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M12 extension housing oil leak

ATF transmission oil (red color) accumulating between the transmission body and the extension housing. This is where the 5th, 6th and reverse gears are located. This is caused by a failed RTV seal, and the only way to repair this is by removing the extension housing and resealing the flanges. The failed factory RTV sealant. The earlier effort to seal the leak from the outside was only a partial success, but who wants to remove the transmission only to repair this leak? The magnets trap metallic particles produced as the transmission wear (or fail), which would otherwise be circulating in the oil and cause further wear. I wanted to remove the magnets to clean out all the particles, but I had to use more than sensible force, so I cleaned them in place. I found no large particles or shavings, only fine metallic dust that disappeared into the cleaning cloth.  A good sign. Another source of oil leaks are the inner and outer rear seals of the extension housing, so I changed these too. If you

Torque tube maintenance

I had to purchase a heavy duty circlip plier (Knipex 4811-J4, 320 mm) to remove the large circlip fixing the drive shaft in the torque tube. Inside, there was nothing to tell that this torque tube had been in service for 20 years and 110k miles. The rubber couplers looked and felt like new. There was no play in the bearings, but they had less preload and made more noise than their new counterparts* A curiosity is the "16/1/2004" date stamp on the drive shaft for a car produced and sold in 2003 (The black marks are from my oily fingers). To remove the rubber couplers the bolts have to be heated with a blow torch to break the factory thread lock. I initially tried without heating the bolts, which quickly broke the bits. Heating the bolts caused the rubber couplers to catch fire, so this method renders the couplers U/S. The torque tube rebuild kit includes new circlips, O-rings and bearings, and also the slinger. A hydraulic press is required to replace the parts. Not much force

Spec stage 2 clutch kit

Lightweight aluminium flywheel with steel insert Worn slave cylinder At 110k miles (178 000 km), the car had developed the "clutch pedal stuck to floor"  issue when shifting at high RPMs. This is caused by a worn slave cylinder, where worn seals allows dust to enter the circuit and cause the slave cylinder to get stuck by the high inertial forces and the increased friction. A sure sign of this happening is that the clutch fluid gets discolored again quickly after a change. State of stock clutch The OEM clutch from LUK is more than capable of handling the LS6 stock power. The car still had the stock clutch, which was in a surprisingly good state for the milage. Minimal surface wear and only a few small hotspots, one could even mistake the clutch disk for a new item.  However, with everything else disassembled, it would be dumb not to replace the clutch now, as it will probably not last another 20 years. Guess what happens when a flywheel, a pressure plate and a clutch disk bou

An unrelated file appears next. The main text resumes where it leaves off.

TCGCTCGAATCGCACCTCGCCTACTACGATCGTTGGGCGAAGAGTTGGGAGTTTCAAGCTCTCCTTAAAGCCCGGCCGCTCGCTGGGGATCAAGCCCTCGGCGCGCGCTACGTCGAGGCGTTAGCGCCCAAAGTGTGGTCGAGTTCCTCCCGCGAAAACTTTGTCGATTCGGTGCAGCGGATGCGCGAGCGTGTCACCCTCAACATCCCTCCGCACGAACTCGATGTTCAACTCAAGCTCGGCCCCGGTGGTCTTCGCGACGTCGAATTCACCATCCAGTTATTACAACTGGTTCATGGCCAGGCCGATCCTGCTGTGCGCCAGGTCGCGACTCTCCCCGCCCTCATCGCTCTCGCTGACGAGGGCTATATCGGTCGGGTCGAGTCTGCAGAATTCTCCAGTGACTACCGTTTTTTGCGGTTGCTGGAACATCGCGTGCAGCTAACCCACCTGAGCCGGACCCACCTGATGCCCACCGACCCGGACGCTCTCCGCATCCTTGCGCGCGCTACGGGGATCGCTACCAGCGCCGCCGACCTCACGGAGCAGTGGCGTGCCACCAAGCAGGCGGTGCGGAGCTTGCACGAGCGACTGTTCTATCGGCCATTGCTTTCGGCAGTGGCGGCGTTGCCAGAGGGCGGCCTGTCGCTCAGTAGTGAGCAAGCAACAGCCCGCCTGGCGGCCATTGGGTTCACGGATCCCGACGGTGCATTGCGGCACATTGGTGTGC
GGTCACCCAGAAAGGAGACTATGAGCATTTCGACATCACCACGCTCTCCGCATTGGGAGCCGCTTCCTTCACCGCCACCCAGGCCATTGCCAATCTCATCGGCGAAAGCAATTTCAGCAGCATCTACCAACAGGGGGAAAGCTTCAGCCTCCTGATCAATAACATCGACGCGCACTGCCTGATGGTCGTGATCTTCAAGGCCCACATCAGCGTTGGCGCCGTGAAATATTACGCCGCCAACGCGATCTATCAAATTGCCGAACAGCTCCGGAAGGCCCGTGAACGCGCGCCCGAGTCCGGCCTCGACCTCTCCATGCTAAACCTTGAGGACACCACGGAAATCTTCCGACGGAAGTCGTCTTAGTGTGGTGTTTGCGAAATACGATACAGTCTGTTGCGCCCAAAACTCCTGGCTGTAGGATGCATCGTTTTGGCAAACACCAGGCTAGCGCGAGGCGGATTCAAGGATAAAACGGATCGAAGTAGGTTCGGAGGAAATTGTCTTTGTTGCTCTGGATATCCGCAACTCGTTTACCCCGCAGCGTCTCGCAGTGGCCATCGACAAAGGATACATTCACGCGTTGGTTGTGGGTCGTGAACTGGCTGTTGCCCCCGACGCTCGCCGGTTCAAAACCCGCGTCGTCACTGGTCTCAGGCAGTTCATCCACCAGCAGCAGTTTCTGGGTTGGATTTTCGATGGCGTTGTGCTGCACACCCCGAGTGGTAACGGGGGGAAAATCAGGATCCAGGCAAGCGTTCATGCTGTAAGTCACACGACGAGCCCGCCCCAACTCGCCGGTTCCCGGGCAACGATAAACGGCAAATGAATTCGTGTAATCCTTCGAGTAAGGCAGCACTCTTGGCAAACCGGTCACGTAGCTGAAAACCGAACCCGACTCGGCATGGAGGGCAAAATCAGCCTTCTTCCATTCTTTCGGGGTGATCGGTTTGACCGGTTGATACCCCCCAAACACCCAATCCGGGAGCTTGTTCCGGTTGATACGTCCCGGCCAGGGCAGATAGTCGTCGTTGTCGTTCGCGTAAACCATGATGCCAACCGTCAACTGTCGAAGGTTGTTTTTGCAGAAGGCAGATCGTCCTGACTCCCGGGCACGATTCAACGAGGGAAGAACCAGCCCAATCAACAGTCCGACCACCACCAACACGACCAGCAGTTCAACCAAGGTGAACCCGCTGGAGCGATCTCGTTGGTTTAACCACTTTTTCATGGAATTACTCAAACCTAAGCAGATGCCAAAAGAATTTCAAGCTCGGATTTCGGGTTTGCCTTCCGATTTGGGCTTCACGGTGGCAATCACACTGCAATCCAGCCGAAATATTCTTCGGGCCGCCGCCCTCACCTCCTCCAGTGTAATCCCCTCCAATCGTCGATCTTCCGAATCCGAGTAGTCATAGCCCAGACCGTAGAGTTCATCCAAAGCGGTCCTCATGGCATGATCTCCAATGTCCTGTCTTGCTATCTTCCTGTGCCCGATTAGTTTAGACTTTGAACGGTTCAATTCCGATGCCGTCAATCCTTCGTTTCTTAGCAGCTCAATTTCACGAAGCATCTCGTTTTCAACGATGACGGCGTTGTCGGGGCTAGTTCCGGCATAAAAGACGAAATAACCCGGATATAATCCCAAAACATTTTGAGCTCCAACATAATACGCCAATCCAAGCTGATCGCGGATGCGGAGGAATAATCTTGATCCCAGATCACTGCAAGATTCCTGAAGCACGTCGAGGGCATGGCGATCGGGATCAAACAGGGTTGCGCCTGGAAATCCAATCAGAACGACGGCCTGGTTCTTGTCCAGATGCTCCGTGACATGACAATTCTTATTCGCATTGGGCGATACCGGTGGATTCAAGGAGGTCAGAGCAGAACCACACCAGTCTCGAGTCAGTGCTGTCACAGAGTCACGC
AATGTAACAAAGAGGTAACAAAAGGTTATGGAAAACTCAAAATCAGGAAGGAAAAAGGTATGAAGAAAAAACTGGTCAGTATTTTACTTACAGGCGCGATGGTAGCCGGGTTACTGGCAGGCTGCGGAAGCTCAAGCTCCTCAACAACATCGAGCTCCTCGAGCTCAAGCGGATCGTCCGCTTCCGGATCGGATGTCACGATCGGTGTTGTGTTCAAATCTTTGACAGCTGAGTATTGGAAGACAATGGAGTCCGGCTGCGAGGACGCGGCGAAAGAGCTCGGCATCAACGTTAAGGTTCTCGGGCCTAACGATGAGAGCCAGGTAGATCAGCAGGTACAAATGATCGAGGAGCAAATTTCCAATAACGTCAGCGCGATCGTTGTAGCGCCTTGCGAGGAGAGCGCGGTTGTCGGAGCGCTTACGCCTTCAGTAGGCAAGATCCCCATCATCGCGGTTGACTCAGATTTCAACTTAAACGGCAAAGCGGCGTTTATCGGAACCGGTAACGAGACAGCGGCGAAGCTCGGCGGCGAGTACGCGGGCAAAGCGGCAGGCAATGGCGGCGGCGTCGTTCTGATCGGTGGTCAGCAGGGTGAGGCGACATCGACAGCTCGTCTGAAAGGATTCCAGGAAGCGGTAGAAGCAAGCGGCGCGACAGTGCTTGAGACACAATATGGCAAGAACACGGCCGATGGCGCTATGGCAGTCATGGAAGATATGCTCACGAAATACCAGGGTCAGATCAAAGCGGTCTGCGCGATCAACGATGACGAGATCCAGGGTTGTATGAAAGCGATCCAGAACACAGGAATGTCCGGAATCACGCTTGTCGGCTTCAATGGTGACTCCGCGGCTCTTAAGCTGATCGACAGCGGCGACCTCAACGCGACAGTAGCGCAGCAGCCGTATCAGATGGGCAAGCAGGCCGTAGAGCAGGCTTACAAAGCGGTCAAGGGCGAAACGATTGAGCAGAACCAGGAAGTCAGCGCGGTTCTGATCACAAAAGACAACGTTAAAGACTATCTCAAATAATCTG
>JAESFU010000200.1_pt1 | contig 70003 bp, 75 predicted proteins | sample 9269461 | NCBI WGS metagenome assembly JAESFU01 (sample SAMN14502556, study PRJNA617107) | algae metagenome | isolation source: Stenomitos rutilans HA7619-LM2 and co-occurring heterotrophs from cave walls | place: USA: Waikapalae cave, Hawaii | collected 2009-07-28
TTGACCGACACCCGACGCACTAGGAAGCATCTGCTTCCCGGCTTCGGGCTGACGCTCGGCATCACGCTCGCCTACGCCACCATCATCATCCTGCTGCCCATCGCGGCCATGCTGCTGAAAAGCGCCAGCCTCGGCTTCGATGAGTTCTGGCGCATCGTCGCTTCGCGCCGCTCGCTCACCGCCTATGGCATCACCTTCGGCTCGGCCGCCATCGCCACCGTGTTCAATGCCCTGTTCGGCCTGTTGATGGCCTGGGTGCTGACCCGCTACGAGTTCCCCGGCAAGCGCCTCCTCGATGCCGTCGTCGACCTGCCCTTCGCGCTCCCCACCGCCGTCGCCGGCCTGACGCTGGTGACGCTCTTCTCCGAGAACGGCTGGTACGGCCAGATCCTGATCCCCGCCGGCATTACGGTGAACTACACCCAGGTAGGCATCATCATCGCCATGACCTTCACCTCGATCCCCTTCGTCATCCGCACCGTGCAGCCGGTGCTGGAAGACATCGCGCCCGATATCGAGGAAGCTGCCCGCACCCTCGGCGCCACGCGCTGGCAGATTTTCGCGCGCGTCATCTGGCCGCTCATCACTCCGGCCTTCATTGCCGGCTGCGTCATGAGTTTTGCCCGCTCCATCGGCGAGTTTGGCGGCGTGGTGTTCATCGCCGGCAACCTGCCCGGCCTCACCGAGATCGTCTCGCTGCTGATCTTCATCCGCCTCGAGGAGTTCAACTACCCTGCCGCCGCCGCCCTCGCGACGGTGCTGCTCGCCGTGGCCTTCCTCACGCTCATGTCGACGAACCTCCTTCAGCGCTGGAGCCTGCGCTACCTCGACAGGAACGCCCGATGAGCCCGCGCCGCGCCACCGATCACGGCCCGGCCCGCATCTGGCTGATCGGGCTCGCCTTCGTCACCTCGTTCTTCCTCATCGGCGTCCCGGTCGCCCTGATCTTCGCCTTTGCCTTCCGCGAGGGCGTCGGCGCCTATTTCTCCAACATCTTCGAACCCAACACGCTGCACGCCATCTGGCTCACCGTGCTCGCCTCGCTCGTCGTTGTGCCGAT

Built 4.10 rear differerential

Late April, and the spring finally arrived with temperatures making it possible to start on the pending repairs.   This is what the T-1000 Terminator is made of; liquid metal drained from a Getrag differential. A magnet picked up a lot of metal shavings.  The output shafts have significant play, which is an indication of worn clutch packs and belleville washers, and possibly broken output shaft stubs (I will find out when I disassemble the differential later). With all these issues, this differential needs a complete rebuild. It is hard to find specialists with the knowledge and the tools required to perform this work in Norway. The cost of shipping the differential to the USA and back for a rebuild is also excessive, due to the weight. Built 4.10 differential C6 Z06 output stub shafts C7 Z06 clutch packs Motive 4.10 ratio ring and pinion gear New bearings, carriers and seals To ensure that history does not repeat itself, I'm not on a track day again until a differential oil cooler